What’s this. guvnor? Star of the Me and My Girl Matt Lucas is unable to perform because of a troublesome nanny goat (throat) — surely, you’re having a tin bath (laugh)? There probably is no Cockney rhyming slang for “the show must go on”, but on it went without poorly Lucas, handing understudy Ryan Pidgen the lead role and an unexpected chance to shine. And boy, did he shine!
The absence of laid-up Lucas, resting his voice on medical advice, prompted artistic director Daniel Evans to take to the stage ahead of the performance of this much-loved musical comedy to relay the news, with audience gasps at the revelation.
Evans described stand-in Pidgen as his “hero” (no pressure then, Ryan) for stepping into the breach and with that utterance the mood changed from disappointment, to full-on defiant support. Evans, the reluctant showman at this point, had already won them over.
Pidgen was indeed heroic and delivered an almost faultless performance alongside TV favourite Caroline Quentin (what a voice — who knew?) as the rags-to-riches story unfolded, helped along with rousing renditions of timeless classics The Lambeth Walk and The Sun has Got His Hat On among others.
It all comes about when disquiet turns to disdain and then sheer dread among the hoity-toity clan at Hampshire’s Harefield Hall when chirpy Cockney barrow boy Bill Snibson (Pidgen) emerges as the long-lost heir to the title and the oodles of loot that comes with it.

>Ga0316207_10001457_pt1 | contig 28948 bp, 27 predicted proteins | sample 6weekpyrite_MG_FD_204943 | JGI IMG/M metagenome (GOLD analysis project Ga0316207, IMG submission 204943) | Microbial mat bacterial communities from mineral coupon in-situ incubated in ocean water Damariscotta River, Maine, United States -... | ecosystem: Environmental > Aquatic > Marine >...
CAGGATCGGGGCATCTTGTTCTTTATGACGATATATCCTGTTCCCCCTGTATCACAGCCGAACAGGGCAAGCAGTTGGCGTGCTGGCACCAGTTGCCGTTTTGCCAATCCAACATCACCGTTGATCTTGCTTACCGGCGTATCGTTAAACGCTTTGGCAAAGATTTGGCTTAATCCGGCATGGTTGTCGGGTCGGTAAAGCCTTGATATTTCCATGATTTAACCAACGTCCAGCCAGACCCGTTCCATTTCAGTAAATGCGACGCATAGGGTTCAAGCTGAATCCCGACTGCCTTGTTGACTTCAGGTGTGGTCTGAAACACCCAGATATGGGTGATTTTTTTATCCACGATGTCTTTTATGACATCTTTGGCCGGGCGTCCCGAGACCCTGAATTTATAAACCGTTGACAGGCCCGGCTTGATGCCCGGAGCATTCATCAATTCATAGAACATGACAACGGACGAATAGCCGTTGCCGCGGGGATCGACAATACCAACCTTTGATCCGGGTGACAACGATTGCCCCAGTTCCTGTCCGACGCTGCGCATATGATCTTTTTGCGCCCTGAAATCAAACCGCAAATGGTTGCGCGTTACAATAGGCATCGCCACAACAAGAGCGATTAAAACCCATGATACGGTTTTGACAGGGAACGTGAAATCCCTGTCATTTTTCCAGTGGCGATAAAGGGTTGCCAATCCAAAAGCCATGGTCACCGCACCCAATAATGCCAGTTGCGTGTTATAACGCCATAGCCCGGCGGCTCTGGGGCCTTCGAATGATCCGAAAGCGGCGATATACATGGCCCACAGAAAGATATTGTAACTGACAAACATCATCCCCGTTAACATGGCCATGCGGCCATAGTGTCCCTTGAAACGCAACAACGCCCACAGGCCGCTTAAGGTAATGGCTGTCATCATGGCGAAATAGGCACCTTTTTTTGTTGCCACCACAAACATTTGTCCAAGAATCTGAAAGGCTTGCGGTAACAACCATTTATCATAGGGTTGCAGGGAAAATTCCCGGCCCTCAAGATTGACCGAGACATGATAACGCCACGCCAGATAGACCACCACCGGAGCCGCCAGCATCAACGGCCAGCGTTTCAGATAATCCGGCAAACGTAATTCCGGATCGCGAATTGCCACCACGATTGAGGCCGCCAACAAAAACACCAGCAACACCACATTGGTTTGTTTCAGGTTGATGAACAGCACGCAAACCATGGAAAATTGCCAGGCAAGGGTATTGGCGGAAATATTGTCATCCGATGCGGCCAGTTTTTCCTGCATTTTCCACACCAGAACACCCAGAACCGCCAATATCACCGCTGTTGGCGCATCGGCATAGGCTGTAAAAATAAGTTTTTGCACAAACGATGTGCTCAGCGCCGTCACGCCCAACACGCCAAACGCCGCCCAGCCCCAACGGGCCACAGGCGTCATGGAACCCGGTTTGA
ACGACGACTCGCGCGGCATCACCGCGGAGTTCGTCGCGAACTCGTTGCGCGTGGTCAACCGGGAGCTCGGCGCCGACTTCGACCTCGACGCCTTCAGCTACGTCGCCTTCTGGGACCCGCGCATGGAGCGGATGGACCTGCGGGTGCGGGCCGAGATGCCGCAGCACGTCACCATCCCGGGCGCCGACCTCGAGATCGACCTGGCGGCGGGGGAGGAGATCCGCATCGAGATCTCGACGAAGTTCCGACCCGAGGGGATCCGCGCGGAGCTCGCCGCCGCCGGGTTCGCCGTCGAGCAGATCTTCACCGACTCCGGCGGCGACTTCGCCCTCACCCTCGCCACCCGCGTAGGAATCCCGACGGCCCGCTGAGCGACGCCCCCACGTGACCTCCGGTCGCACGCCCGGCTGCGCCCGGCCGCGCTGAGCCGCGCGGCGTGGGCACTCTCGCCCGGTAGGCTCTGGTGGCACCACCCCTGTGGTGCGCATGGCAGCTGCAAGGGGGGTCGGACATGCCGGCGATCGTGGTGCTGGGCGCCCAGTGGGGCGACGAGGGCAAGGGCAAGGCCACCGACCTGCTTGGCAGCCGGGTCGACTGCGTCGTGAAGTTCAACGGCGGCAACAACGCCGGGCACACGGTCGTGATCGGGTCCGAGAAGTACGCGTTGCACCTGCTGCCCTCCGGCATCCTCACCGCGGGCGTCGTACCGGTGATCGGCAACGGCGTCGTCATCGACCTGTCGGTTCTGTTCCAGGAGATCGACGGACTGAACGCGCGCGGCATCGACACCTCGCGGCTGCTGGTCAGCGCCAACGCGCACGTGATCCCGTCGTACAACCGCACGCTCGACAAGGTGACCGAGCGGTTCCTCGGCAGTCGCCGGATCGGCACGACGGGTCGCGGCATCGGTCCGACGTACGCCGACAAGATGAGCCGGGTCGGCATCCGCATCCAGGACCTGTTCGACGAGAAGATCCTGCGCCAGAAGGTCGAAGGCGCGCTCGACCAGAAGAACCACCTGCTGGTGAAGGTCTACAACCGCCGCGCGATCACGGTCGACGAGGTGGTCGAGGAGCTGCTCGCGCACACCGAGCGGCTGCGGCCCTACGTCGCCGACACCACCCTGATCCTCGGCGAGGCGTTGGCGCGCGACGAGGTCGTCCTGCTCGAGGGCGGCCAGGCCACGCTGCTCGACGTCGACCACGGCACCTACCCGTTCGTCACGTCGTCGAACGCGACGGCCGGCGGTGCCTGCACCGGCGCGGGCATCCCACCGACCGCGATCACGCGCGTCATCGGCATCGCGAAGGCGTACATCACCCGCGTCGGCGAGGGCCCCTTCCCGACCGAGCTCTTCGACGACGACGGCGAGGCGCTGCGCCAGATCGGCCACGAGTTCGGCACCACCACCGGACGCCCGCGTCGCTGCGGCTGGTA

Undeterred by his past life as a London wide-boy, the redoubtable Duchess of Dene (Quentin) is determined to knock Bill in to shape and dramatically convert him in to a refined gentleman, capable of living up to his new position as a Lord.
This is all well and good but his other half Sally (the rather excellent Alex Young) struggles to find her role in the whole episode and this in turn leads to Bill starting to question the reality of his own identity.
The ever-endearing Clive Rowe, as Sir John Tremayne, provides the perfect foil for much of the laughter but it is he who is chortling most when he, too, gets his girl.
With one-liners aplenty, brilliantly choreographed dance numbers and wonderful set designs, Me and My Girl is a feel-good knees-up of boisterous brilliance and surely a shoo-in to head for the West End, as previous Chichester musicals under Evans’ guidance have done.
Don’t wait for London.
Chichester Festival Theatre – until August 25.